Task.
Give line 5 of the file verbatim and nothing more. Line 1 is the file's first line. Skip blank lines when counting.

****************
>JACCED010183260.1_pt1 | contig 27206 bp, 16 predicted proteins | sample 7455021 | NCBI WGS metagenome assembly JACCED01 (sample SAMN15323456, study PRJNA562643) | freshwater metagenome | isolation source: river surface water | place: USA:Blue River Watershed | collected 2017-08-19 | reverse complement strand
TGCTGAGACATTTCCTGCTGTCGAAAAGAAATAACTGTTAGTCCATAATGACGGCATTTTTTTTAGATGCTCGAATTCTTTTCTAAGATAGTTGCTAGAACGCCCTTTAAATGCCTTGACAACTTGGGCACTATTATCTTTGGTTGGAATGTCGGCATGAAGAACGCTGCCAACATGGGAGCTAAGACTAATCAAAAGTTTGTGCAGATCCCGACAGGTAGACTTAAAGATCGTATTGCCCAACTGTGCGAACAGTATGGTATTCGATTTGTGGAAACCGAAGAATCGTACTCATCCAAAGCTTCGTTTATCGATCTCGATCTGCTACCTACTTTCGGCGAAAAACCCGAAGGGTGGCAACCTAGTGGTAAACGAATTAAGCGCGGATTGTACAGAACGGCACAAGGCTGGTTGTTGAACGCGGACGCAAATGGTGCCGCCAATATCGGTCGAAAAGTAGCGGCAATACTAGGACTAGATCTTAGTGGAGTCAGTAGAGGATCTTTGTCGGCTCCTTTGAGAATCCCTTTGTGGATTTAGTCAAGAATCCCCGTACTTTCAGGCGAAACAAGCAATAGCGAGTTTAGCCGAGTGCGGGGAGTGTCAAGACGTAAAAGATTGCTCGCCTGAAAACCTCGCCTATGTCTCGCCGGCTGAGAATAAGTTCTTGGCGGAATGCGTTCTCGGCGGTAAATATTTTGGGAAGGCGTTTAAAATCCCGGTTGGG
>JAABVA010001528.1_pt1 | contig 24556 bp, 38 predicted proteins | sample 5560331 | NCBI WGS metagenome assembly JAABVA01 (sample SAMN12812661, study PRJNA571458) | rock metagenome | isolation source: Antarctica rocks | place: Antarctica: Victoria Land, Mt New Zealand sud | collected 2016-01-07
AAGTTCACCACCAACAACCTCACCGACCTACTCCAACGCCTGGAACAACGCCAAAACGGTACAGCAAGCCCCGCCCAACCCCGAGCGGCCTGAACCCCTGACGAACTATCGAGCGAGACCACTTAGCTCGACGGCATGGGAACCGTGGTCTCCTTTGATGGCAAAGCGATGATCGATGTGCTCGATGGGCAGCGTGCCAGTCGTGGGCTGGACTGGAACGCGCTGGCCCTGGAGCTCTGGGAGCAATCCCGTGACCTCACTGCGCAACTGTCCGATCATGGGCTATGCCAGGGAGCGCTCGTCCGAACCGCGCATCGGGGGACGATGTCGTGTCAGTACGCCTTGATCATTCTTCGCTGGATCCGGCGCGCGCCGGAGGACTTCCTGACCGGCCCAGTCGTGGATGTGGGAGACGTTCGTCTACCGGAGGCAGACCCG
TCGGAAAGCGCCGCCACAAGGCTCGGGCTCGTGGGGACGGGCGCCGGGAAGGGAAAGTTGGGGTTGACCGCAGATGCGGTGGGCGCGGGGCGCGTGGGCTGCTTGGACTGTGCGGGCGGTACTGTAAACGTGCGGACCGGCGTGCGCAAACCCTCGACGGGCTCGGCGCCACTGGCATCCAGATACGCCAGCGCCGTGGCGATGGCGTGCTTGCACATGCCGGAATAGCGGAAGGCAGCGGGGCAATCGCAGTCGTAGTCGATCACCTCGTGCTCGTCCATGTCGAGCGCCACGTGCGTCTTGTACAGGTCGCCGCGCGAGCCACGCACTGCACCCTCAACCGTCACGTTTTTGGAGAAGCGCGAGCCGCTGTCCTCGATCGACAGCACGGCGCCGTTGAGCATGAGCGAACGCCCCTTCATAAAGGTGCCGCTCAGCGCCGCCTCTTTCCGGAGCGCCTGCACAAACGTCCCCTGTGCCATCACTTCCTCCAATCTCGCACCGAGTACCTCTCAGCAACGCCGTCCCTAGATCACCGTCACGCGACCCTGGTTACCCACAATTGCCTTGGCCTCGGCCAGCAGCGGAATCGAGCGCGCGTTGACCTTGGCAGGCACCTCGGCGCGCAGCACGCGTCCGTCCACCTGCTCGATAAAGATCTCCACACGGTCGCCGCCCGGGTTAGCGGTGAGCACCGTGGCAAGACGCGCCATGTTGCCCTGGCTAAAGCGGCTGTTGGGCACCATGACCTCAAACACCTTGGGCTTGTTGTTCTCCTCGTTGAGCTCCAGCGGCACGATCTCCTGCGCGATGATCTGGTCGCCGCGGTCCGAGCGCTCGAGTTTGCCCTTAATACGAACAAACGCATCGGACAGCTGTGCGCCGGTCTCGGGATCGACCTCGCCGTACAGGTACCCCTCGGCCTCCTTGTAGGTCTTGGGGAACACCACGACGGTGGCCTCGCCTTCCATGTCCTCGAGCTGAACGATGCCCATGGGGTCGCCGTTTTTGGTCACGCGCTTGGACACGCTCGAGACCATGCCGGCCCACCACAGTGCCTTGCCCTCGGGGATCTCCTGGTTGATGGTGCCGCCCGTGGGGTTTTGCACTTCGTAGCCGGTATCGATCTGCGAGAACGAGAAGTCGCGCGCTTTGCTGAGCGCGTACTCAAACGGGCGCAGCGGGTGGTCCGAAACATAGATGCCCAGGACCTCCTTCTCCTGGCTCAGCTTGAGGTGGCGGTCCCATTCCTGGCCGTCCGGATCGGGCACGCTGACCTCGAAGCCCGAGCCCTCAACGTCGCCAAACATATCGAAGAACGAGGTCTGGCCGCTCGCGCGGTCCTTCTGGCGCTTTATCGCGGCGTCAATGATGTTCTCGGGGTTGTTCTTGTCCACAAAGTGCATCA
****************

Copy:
TCGGAAAGCGCCGCCACAAGGCTCGGGCTCGTGGGGACGGGCGCCGGGAAGGGAAAGTTGGGGTTGACCGCAGATGCGGTGGGCGCGGGGCGCGTGGGCTGCTTGGACTGTGCGGGCGGTACTGTAAACGTGCGGACCGGCGTGCGCAAACCCTCGACGGGCTCGGCGCCACTGGCATCCAGATACGCCAGCGCCGTGGCGATGGCGTGCTTGCACATGCCGGAATAGCGGAAGGCAGCGGGGCAATCGCAGTCGTAGTCGATCACCTCGTGCTCGTCCATGTCGAGCGCCACGTGCGTCTTGTACAGGTCGCCGCGCGAGCCACGCACTGCACCCTCAACCGTCACGTTTTTGGAGAAGCGCGAGCCGCTGTCCTCGATCGACAGCACGGCGCCGTTGAGCATGAGCGAACGCCCCTTCATAAAGGTGCCGCTCAGCGCCGCCTCTTTCCGGAGCGCCTGCACAAACGTCCCCTGTGCCATCACTTCCTCCAATCTCGCACCGAGTACCTCTCAGCAACGCCGTCCCTAGATCACCGTCACGCGACCCTGGTTACCCACAATTGCCTTGGCCTCGGCCAGCAGCGGAATCGAGCGCGCGTTGACCTTGGCAGGCACCTCGGCGCGCAGCACGCGTCCGTCCACCTGCTCGATAAAGATCTCCACACGGTCGCCGCCCGGGTTAGCGGTGAGCACCGTGGCAAGACGCGCCATGTTGCCCTGGCTAAAGCGGCTGTTGGGCACCATGACCTCAAACACCTTGGGCTTGTTGTTCTCCTCGTTGAGCTCCAGCGGCACGATCTCCTGCGCGATGATCTGGTCGCCGCGGTCCGAGCGCTCGAGTTTGCCCTTAATACGAACAAACGCATCGGACAGCTGTGCGCCGGTCTCGGGATCGACCTCGCCGTACAGGTACCCCTCGGCCTCCTTGTAGGTCTTGGGGAACACCACGACGGTGGCCTCGCCTTCCATGTCCTCGAGCTGAACGATGCCCATGGGGTCGCCGTTTTTGGTCACGCGCTTGGACACGCTCGAGACCATGCCGGCCCACCACAGTGCCTTGCCCTCGGGGATCTCCTGGTTGATGGTGCCGCCCGTGGGGTTTTGCACTTCGTAGCCGGTATCGATCTGCGAGAACGAGAAGTCGCGCGCTTTGCTGAGCGCGTACTCAAACGGGCGCAGCGGGTGGTCCGAAACATAGATGCCCAGGACCTCCTTCTCCTGGCTCAGCTTGAGGTGGCGGTCCCATTCCTGGCCGTCCGGATCGGGCACGCTGACCTCGAAGCCCGAGCCCTCAACGTCGCCAAACATATCGAAGAACGAGGTCTGGCCGCTCGCGCGGTCCTTCTGGCGCTTTATCGCGGCGTCAATGATGTTCTCGGGGTTGTTCTTGTCCACAAAGTGCATCA